Ok – we’ve established on this blog that I’m a Christian, and hopefully you can see that I’m a modern Christian, with compassion instead of fire and brimstone. Well…today is the day that we (hopefully) establish that I’m also the kind of Christian with a sense of humor about her faith. Because today I’m reviewing a book I recently finished that is nothing if not humor and faith. And spoiler alert: I really liked it. Also spoiler alert – I’m going to talk about the plot from here on out…so if you want to read the book, maybe save this post for later.
Lamb is, as it says in the title, the Gospel according to Biff (Christ’s childhood pal). So right away we are getting something that we wouldn’t necessarily have seen elsewhere, and that is an accounting of the life of Jesus as a child and young man, both of which are fairly scarce in the Bible. Biff is irreverant – a naughty child with a smart mouth, and girl crazy. We get the feeling from the beginning that Biff (also known as Levi to his parents) is going to be the one to give Jesus (called Joshua in this story) the basis for many of his lessons and teachings later on in life.
The part that I liked best about this book is that it gives an interesting possibility for where Jesus was between the ages of say, 13 and 30. Christopher Moore (the author) says he was out learning the ways of the world – and who better to learn the way to be the Messiah than from those who sought him at his birth. That’s right – Joshua and Biff seek out the three wise men from the nativity, and learn many valuable lessons.
They start with Balthazar, who lives in a large stone fortress in Afghanistan, Joshua is introduced to the idea of the three jewels of the Tao – those being compassion, moderation, and humility. Biff learns magic, alchemy, how to make explosives, and has innumerable sexual exploits with the eight Chinese concubines who live with Balthazar. Because while Joshua may have taken a vow of celibacy, Biff has not, and he takes full advantage of that. There is also a raging and destructive demon. Things end poorly, and in a quest to continue learning about what it means to be the Messiah, Joshua and Biff move on.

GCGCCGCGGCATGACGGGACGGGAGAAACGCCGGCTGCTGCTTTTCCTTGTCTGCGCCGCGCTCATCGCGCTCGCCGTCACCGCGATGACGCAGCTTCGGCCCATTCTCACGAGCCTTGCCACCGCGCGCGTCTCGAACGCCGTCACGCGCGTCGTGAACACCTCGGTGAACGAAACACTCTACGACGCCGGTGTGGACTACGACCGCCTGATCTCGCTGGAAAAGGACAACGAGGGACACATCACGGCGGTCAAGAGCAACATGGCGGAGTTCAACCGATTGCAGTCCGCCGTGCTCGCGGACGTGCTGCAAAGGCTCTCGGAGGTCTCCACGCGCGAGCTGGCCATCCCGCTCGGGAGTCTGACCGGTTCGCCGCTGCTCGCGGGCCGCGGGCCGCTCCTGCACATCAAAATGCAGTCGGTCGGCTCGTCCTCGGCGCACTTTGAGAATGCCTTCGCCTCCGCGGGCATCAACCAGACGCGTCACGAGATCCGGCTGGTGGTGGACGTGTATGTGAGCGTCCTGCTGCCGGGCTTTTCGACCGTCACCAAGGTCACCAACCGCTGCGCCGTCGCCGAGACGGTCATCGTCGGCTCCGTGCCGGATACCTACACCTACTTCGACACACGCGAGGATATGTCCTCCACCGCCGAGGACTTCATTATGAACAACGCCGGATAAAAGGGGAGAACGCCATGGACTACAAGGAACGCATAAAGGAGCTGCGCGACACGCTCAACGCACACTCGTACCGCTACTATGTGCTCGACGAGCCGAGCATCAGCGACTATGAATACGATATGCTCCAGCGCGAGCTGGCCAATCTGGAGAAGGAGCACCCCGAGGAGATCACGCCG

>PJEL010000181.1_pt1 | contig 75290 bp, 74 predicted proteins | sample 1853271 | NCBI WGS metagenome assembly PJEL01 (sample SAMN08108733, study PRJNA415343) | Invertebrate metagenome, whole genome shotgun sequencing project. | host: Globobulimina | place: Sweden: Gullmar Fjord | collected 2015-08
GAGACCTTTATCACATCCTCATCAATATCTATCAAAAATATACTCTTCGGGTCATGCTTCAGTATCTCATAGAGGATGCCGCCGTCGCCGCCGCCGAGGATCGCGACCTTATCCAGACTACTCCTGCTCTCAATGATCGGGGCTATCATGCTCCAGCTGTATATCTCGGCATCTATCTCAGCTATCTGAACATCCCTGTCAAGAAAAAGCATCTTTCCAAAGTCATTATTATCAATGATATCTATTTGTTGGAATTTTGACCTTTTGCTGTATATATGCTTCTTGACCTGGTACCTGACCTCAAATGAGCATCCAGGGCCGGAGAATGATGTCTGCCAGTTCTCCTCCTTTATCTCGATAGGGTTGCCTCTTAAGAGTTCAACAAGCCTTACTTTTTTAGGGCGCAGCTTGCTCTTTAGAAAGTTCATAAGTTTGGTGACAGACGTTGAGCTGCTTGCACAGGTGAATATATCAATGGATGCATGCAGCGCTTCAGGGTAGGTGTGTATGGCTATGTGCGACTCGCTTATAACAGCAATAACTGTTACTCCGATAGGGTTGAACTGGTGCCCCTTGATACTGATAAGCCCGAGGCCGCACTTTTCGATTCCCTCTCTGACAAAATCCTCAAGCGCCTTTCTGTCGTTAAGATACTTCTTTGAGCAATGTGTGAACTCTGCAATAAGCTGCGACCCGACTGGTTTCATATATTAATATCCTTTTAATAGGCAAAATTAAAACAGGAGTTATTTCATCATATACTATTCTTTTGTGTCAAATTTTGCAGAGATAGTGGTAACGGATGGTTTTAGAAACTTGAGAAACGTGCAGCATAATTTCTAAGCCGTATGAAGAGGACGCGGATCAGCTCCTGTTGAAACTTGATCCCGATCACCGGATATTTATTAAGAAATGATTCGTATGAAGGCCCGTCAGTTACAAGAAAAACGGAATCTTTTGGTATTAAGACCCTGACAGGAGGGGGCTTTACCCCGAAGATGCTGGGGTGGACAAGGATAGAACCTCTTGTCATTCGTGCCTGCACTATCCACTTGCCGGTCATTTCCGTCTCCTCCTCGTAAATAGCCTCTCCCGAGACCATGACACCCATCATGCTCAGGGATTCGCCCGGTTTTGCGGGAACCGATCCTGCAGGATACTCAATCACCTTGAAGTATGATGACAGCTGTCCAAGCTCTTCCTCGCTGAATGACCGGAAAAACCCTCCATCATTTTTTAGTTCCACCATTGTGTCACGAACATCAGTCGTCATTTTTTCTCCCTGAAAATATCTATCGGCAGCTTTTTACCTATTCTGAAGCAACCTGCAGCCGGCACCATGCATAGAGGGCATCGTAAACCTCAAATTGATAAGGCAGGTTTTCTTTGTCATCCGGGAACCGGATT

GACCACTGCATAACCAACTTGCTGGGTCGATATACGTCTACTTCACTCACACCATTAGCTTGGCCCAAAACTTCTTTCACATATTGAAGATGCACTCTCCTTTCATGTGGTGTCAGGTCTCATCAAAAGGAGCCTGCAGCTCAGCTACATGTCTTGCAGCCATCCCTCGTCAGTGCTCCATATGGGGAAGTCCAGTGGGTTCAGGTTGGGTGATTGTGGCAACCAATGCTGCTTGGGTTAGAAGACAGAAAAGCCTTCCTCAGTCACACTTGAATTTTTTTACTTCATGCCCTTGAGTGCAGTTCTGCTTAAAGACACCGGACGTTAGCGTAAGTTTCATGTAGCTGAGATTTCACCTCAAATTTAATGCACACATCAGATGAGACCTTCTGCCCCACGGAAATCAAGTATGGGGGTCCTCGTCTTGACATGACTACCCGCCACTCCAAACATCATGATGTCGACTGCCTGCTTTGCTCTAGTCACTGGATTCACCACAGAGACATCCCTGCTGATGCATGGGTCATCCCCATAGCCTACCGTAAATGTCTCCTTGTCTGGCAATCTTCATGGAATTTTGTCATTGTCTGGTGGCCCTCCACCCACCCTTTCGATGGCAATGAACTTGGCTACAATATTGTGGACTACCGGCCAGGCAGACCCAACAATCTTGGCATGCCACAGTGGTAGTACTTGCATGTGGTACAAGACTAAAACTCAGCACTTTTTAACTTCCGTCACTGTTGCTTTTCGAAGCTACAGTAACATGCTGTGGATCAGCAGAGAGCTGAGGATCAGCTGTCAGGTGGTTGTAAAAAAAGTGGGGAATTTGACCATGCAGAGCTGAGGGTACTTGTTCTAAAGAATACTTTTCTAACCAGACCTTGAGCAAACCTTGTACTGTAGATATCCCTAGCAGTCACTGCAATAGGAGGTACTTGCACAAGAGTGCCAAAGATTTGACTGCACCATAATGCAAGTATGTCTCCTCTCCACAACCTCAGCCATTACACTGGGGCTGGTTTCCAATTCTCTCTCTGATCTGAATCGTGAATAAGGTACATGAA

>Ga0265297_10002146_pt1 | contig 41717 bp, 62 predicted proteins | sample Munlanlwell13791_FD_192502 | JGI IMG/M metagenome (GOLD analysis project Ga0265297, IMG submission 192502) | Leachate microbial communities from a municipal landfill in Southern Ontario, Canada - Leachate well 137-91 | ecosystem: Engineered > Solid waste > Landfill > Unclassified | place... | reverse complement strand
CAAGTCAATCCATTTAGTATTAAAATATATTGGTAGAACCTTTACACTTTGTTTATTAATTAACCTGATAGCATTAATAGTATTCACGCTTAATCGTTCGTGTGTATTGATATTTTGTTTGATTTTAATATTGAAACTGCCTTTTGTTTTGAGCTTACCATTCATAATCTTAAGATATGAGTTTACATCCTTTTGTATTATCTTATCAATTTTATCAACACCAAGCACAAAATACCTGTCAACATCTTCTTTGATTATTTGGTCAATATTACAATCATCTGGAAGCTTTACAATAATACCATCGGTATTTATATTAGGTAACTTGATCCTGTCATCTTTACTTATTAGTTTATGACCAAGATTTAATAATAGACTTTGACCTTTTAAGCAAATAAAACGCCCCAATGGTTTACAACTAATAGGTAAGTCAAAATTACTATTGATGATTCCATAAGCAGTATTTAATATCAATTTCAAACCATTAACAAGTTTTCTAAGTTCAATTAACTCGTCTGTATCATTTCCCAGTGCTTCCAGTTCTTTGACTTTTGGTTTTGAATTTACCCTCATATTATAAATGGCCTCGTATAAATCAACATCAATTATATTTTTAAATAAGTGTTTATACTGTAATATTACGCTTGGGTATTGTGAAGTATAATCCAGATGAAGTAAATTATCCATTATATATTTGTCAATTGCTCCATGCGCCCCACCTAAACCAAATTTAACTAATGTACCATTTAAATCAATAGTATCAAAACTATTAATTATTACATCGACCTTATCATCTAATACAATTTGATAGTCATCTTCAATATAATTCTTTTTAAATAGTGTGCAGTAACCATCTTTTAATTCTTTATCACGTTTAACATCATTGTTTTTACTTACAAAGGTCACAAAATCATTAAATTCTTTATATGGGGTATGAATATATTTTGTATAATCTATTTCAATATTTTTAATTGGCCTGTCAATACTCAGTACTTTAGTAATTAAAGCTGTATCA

Their next stop is with Gaspar, who lives in a monastery high on a snowy mountain in China. Joshua learns stillness, mindfulness, compassion, and at one point ascends to another plane of existence because he is so at one with God and the universe. He also befriends a Yeti, because that’s the kind of book this is. Both young men become kung-fu masters (of course!). Biff also develops judo and complains a lot. There are no attractive young women nearby, and they are in this monastery for years – of course he complains!
After leaving the monastery, they make their way to the final wise man, Melchior, who is living as a solitary guru in India, meditating on the universe, living on nothing but the barest necessities. It is here that Joshua learns a useful trick for multiplying food, about the horrors of sacrifice for religion, and how God’s kingdom and the coming of the Messiah should be for everyone, not just the Jews. Biff uses Joshua’s skills to start a successful food trading business and uses his profits to spend time with a concubine and learn about the Kama Sutra.
What I liked about all this was that it connects these other ancient teachings, which say a similar thing to Jesus’ radical message of love, and give it a root to take hold. Perhaps Jesus did learn about these other philosophies, and incorporated their basic tenets into his own message for the world.
What I found really goofy about this story is all the convoluted ways that we discover why Jews eat Chinese food at Christmas time, why bunnies are associated with Easter, the origins of sarcasm, etc. Some of the ways that these jokes were inserted into the story felt forced, and like Moore had really stretched the plot in order to make these happen.
The last section of the book – the one that covers the Gospel-Ministry portion of Jesus’ life – is the least funny. There’s a lot that seems historically accurate, but it almost feels like Moore felt bound to combine all the stories from the different Gospels and to make them realistic. While this is appreciated, the tone is so dramatically different from the first part of the book that it is dissonant and was confusing for me – why aren’t things funny they were earlier? I suppose the answer is that when you’re basing it off of a well known story, there are fewer opportunities for flexibility and humor, but he did his best.
I was also confused by the ending. The implication is that Joshua didn’t actually die, and used the things that he’d learned in his travels in order to appear dead, but in reality to only have slowed down his breathing and heartbeat, and managed his pain from the crucifixion and piercing by the centurions. Unfortunately, we never find out if this is what happens – Biff makes a poor decision and dies less than a day after Joshua, and instead we get a rushed explanation, and a reunion at the end of the story.
Those are my complaints, but all in all, I really liked it. It showed a compassionate, fully human Jesus, and emphasized the doctrine of radical love which I try to embrace in my own life, but explained it in a way that is more appealing to skeptics and non-believers. I would highly recommend reading this book. And if you do the audio-version, I can add a bonus recommendation, as actor Fisher Stevens does a fantastic job as the narrator.
Details: “Lamb: The Gospel According to Biff, Christ’s Childhood Pal” by Christopher Moore, published 2002 by HarperCollins.